“I’m young, too,’’ he said after reporting to camp on Tuesday. “I’m 32.”
Escobar certainly isn’t young by the standards of his sport and he definitely has a lot of baseball miles on him, but there’s something to be said for a former All-Star with a Gold Glove and a World Series ring wanting to help a young team develop.
“I'm happy to be here,” he said. “This is a new opportunity. This is a young team. I'm coming here to compete for a spot. I can play every position on the infield.”
Though he picked the Orioles because he felt they presented the best opportunity for him to play regularly, he said he “can teach young players and help everybody.” He certainly can tell them what it’s like to play every day, since he has played 162 games in three of the past five seasons and averaged 154 games in his nine full major league seasons.
That doesn’t include his postseason experience. He is coming from a Kansas City Royals team that played in back-to-back World Series in 2014 and ’15 and — during those two Octobers — Escobar hit safely in 28 of 31 postseason games.
He played every inning of all four games in the 2014 ALCS against the Orioles and hit safely in each of them, though there isn’t a player in the O’s clubhouse who played against him in that series. Chris Davis was on the team, but was not available because he was serving a suspension.
Escobar hopes to get a chance to play regularly here, but recognizes that he’s on a minor league deal with a team that is building from the ground up.
"I don't know right now,” he said. “If they give me an opportunity to play a lot on this team, I'm ready to play 162 games."
Manager Brandon Hyde is happy to have him, but can’t say for sure where he’ll play or how much. He’s got a lot of players to look at, but intends to balance that with the desire to try and win as many games as possible. Right now, he views Escobar as a guy who will raise the level of competition in the middle of the infield this spring.
"I think it just keeps the competition going in camp,’’ he said. “I’m excited about the mix of middle infielders we have. He's a guy that's been there and has nine-plus years of playing defense in the middle of the field at the big-league level.”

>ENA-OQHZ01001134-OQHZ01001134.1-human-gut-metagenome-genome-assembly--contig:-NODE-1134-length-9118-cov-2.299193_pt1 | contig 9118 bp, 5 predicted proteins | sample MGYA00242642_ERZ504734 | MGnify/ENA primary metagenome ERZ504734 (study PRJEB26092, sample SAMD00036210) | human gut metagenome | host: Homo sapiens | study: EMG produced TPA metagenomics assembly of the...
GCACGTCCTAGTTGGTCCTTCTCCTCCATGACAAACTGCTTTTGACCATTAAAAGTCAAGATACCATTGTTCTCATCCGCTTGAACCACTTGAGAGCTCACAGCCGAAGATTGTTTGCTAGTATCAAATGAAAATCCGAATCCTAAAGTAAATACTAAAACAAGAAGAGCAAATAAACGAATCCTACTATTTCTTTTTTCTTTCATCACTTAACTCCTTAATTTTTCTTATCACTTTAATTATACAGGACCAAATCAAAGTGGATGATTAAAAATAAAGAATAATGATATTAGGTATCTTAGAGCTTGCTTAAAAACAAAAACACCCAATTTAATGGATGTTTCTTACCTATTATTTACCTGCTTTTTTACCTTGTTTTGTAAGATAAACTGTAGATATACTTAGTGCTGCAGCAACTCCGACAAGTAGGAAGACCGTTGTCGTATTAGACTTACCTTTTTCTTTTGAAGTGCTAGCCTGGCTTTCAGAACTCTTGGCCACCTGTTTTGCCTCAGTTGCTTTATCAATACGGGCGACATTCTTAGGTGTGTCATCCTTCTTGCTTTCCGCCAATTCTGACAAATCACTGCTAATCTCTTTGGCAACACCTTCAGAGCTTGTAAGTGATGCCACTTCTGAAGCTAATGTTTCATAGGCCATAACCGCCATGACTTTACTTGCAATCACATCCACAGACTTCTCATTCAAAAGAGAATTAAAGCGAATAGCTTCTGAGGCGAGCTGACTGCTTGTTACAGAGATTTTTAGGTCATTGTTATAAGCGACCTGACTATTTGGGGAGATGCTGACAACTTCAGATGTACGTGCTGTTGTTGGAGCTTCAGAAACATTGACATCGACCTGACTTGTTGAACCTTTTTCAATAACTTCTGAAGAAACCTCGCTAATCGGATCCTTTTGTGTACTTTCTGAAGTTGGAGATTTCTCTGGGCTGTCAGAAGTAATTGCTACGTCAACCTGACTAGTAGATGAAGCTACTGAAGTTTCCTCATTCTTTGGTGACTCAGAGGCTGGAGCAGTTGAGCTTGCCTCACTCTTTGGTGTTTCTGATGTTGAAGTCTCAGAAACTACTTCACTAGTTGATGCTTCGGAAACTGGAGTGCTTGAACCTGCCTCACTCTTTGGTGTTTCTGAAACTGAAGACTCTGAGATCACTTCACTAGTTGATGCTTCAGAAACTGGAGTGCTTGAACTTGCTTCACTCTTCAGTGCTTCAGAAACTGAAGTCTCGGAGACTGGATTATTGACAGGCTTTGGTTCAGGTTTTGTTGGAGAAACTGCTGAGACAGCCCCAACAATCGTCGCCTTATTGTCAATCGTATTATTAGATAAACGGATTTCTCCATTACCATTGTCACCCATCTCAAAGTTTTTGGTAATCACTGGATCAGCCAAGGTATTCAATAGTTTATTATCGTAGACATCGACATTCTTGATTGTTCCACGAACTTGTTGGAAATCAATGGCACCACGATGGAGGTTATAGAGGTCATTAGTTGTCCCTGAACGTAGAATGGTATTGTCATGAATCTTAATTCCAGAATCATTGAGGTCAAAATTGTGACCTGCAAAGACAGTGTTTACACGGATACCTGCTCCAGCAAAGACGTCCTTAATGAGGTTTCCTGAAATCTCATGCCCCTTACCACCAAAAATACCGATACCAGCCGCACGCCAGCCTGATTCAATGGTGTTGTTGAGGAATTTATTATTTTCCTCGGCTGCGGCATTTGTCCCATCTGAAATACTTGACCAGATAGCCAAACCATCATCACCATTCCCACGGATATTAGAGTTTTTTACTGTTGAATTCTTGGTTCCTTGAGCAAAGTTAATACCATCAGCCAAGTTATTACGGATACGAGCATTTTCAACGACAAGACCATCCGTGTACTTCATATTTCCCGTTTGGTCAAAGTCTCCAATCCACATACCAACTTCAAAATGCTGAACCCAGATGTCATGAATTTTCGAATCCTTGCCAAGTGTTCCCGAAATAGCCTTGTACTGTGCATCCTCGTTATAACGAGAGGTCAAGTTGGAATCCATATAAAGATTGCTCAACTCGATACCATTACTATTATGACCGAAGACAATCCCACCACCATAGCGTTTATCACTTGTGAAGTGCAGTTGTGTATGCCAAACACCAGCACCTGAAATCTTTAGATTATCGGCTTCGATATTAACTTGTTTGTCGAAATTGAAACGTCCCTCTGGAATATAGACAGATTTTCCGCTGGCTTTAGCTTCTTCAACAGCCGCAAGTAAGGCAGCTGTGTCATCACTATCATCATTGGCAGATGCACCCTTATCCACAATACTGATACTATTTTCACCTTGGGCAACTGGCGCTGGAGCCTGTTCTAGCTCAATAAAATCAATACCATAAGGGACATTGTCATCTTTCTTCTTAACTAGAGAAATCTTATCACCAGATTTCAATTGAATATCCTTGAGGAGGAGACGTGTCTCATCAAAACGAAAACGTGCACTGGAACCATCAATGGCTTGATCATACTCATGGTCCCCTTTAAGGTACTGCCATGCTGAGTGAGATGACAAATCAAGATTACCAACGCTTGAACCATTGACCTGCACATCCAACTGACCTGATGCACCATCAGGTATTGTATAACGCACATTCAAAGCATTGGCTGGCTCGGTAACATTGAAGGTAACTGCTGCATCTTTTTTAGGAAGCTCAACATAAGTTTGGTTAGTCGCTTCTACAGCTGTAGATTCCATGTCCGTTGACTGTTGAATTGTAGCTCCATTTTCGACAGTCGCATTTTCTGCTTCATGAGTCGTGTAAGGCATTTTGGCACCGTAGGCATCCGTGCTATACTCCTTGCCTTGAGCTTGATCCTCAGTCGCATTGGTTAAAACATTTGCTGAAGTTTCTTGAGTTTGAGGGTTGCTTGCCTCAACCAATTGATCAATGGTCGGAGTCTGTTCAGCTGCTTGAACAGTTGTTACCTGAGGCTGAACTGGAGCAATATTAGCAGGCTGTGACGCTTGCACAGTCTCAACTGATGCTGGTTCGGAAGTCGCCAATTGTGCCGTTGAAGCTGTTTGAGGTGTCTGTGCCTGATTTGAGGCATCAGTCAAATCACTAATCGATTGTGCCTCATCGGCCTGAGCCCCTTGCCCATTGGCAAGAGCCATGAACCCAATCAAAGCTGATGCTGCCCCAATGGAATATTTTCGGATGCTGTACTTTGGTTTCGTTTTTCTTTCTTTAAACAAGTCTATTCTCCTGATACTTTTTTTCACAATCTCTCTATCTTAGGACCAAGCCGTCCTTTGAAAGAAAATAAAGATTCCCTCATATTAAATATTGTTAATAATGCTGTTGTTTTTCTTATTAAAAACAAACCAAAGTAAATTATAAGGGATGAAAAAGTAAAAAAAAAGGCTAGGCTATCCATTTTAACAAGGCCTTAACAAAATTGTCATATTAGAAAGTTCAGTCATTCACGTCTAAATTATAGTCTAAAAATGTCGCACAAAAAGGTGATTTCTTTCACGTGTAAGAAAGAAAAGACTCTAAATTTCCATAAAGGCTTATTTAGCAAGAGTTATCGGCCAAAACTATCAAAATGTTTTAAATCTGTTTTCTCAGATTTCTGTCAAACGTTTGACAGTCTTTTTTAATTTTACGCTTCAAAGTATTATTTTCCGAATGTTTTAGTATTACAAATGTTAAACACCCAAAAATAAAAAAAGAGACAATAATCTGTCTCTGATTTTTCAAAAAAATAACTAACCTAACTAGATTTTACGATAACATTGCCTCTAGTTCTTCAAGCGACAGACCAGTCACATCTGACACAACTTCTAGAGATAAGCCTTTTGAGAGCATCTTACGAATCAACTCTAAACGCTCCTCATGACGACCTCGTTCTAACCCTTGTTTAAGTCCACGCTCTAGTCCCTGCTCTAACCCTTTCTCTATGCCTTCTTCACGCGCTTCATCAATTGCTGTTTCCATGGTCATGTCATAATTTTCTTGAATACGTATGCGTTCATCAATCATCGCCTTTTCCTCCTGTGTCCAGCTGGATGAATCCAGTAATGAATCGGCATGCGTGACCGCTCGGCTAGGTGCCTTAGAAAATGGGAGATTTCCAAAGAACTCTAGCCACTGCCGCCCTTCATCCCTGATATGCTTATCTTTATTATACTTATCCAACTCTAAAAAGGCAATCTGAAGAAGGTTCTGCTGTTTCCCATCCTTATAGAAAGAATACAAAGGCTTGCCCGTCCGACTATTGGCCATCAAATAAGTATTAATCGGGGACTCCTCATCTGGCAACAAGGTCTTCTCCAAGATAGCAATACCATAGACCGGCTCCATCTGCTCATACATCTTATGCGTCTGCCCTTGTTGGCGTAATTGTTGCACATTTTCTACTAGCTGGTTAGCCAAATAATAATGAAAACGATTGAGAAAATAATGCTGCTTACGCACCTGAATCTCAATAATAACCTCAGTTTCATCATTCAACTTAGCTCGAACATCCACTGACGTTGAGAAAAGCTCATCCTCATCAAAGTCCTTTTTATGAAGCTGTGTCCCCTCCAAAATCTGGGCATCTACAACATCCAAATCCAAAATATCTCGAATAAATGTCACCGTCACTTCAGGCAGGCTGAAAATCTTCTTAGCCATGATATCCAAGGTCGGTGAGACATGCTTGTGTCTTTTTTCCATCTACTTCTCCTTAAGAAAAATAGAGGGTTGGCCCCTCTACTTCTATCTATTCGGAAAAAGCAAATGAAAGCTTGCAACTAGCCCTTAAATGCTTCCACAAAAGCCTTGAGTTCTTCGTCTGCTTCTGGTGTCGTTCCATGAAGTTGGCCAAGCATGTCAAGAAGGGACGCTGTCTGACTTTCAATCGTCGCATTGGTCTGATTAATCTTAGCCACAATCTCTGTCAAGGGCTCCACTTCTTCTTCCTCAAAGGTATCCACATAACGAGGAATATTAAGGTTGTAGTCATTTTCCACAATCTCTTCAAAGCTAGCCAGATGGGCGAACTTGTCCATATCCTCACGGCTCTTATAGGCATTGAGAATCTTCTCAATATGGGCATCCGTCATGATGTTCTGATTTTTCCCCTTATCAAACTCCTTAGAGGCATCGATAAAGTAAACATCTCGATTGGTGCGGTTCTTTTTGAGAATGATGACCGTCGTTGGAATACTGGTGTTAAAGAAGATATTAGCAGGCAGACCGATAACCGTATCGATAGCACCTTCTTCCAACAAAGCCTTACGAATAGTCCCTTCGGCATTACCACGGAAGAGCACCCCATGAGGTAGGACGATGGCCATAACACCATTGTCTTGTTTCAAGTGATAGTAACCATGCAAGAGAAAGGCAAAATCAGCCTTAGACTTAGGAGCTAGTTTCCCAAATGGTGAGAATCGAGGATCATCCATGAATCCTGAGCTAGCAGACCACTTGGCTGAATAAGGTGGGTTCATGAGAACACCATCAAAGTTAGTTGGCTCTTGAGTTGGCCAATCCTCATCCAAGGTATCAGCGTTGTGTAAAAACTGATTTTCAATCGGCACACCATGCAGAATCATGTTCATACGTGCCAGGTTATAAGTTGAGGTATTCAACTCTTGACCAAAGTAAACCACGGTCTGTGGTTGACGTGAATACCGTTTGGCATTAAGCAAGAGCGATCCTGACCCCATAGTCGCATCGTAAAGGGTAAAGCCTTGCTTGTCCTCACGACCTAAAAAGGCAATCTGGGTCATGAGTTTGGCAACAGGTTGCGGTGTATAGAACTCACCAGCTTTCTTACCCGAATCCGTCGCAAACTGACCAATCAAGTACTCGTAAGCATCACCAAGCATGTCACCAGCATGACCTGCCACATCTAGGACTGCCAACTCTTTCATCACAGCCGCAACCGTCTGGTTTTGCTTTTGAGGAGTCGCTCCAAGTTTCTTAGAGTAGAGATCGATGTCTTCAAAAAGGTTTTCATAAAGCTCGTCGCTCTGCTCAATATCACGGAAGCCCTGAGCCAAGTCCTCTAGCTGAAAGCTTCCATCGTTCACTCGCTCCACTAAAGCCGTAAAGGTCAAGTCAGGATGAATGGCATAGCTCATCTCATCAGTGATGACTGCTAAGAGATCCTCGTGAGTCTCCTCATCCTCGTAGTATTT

Still that doesn’t mean that he comes with a promise of playing every day at shortstop. The Orioles have a lot of middle infielders in camp and Hyde is looking forward to sorting through them.
"I'm not promising anything to anybody at this point,’’ Hyde said. “To me, this is a competition. We've created a competitive feel here in camp and that's what it's going to be for the next six weeks or so. But I know a lot of people in Kansas City, some of the people that have been with him, and gotten rave reviews of the kind of person he is, the kind of player he is, so I'm excited about getting him in the building and getting him out here."
Hyde on Mountcastle
Hyde said Tuesday that prospect Ryan Mountcastle will play both first base and third base in spring training as the team tries to figure out the best position for him going forward. Left field may be an option down the line, but the team wants him on the infield, Hyde said, and doesn't want the possibility of him coming to the majors as the designated hitter to be an option.
"We're just trying to get our eyes on him," Hyde said. "I just haven't seen much of him play. Obviously, he's a big piece for us going forward, because he's just such a dynamic offensive player. We're trying to make it fit. I'm trying to get [third base coach José Flores] to just get with him as much as possible. We're going to work hard with him and figure out through this camp where we see him fit."
Around the horn
» Infielder Jack Reinheimer left Tuesday's workout early on a training cart with an unspecified issue.
» Hyde said the Orioles weren't sure who would pitch in Saturday's Grapefruit League opener against the Minnesota Twins.